A judge on Monday ordered the wife of a local township leader to serve time in prison and in a halfway house for embezzling taxpayer dollars.
In a hearing in U.S. District Court in Kansas City, Kan., Judge Carlos Murguia sentenced Shelley Ausherman to five months in prison and five months in a halfway house, according to U.S. Atty. Eric Melgren's office. Murguia also ordered Ausherman to repay the money she stole from Willow Springs Township, although there was a discrepancy Monday about the exact amount ordered.
Ausherman, wife of former Willow Springs Township Treasurer Bruce Ausherman, admitted in a plea last fall that she stole more than $114,000 during a two-year period by falsifying the township's checks.
Willow Springs is one of nine townships in Douglas County.
It covers about 40 square miles south of Lawrence and provides basic services such as fire protection and road maintenance.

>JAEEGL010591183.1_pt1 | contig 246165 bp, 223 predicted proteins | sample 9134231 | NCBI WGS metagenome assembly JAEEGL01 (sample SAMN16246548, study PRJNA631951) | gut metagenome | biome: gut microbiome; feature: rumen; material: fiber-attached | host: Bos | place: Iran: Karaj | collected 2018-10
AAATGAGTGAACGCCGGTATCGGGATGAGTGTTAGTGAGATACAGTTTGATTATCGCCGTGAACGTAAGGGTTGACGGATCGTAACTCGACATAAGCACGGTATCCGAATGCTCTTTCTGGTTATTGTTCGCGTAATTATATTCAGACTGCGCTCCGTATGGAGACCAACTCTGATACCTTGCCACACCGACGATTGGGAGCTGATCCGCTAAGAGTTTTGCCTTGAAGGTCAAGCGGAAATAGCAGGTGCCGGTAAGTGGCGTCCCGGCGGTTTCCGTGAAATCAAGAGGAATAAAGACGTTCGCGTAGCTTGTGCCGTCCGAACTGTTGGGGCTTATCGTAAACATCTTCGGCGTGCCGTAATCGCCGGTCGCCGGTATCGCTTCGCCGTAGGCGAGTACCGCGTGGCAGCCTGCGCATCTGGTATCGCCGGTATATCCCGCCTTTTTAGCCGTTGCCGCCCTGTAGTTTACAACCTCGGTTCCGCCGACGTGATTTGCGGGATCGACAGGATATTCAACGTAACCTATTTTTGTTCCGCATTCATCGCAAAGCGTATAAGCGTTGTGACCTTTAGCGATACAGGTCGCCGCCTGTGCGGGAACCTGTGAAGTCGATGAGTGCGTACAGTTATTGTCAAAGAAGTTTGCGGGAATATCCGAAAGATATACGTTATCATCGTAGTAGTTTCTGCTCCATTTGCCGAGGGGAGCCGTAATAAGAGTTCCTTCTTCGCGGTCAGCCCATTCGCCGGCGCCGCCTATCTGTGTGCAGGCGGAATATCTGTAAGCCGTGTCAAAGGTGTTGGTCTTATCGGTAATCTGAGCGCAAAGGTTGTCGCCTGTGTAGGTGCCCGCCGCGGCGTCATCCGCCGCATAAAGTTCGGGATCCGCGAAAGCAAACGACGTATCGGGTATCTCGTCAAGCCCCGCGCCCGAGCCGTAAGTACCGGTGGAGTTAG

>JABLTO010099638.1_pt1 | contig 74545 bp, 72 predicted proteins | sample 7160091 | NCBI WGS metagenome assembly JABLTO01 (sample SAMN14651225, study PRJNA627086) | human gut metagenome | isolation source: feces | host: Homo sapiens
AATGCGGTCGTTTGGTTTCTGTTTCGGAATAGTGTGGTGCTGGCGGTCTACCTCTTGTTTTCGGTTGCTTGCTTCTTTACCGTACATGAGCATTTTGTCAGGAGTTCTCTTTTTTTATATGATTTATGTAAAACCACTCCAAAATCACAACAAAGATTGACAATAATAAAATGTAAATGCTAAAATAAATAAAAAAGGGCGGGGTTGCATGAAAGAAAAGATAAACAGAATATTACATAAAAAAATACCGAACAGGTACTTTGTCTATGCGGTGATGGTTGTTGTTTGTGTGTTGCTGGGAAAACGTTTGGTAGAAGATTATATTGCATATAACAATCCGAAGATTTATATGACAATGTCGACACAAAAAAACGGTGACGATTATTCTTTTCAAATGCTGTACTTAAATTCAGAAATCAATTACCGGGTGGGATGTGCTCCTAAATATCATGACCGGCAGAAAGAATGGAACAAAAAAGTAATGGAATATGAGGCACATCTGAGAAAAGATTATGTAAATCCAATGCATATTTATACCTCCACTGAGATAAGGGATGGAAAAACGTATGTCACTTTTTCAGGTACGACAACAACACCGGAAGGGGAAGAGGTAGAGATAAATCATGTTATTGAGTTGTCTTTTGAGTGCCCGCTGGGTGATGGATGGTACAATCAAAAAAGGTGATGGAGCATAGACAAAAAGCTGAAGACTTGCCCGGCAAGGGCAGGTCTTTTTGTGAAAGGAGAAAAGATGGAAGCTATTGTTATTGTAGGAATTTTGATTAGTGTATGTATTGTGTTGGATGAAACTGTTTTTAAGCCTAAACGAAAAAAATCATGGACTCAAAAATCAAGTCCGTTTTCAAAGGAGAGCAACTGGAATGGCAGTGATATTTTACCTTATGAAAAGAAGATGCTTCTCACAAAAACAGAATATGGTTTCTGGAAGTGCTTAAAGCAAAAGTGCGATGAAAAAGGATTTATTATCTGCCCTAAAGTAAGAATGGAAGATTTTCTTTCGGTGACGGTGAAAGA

Between October 2002 and December 2004, Shelley Ausherman wrote checks on the township's account payable to "T.C." the initials for her farm, Tauy Creek and deposited them in her personal bank account, according to court records.
When the checks eventually were returned to the Aushermans by the township's bank, she concealed the theft by writing over the letters "T.C." to make it appear the checks had been written to other businesses.
The case was investigated by the FBI. It was charged in federal court because, in 2004, Willow Springs received a $69,943 grant from the Federal Emergency Management Agency.
Despite the repeated thefts, Ausherman entered a plea to just one count of theft from a program receiving federal funds. That charge relates to a $7,212 check she wrote in October 2004.
As of Monday, none of the money had been repaid to the township, said Suzanne Evinger, who replaced Bruce Ausherman as township treasurer after he resigned. Evinger said Shelley Ausherman had been ordered to pay $126,755 in restitution, but information from the U.S. Attorney's Office indicated the amount ordered was $26,755.
Shelley Ausherman's attorney, Robin Fowler, did not return phone calls seeking comment. Fowler previously said Ausherman regretted her conduct and intended to repay the amount stolen.
Fowler also said Bruce Ausherman "had no knowledge of and no participation in any of this activity."